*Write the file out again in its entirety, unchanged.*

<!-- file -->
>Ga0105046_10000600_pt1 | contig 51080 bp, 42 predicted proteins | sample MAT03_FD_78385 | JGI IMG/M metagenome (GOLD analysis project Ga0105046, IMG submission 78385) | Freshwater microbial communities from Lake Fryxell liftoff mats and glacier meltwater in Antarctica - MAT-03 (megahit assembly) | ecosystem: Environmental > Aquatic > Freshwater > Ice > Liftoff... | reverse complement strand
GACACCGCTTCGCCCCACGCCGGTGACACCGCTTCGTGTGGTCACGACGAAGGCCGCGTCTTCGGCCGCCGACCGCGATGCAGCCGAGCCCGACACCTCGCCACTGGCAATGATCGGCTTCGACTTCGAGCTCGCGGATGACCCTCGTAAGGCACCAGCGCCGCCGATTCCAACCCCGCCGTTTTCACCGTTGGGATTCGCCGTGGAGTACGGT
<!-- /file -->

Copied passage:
>Ga0105046_10000600_pt1 | contig 51080 bp, 42 predicted proteins | sample MAT03_FD_78385 | JGI IMG/M metagenome (GOLD analysis project Ga0105046, IMG submission 78385) | Freshwater microbial communities from Lake Fryxell liftoff mats and glacier meltwater in Antarctica - MAT-03 (megahit assembly) | ecosystem: Environmental > Aquatic > Freshwater > Ice > Liftoff... | reverse complement strand
GACACCGCTTCGCCCCACGCCGGTGACACCGCTTCGTGTGGTCACGACGAAGGCCGCGTCTTCGGCCGCCGACCGCGATGCAGCCGAGCCCGACACCTCGCCACTGGCAATGATCGGCTTCGACTTCGAGCTCGCGGATGACCCTCGTAAGGCACCAGCGCCGCCGATTCCAACCCCGCCGTTTTCACCGTTGGGATTCGCCGTGGAGTACGGT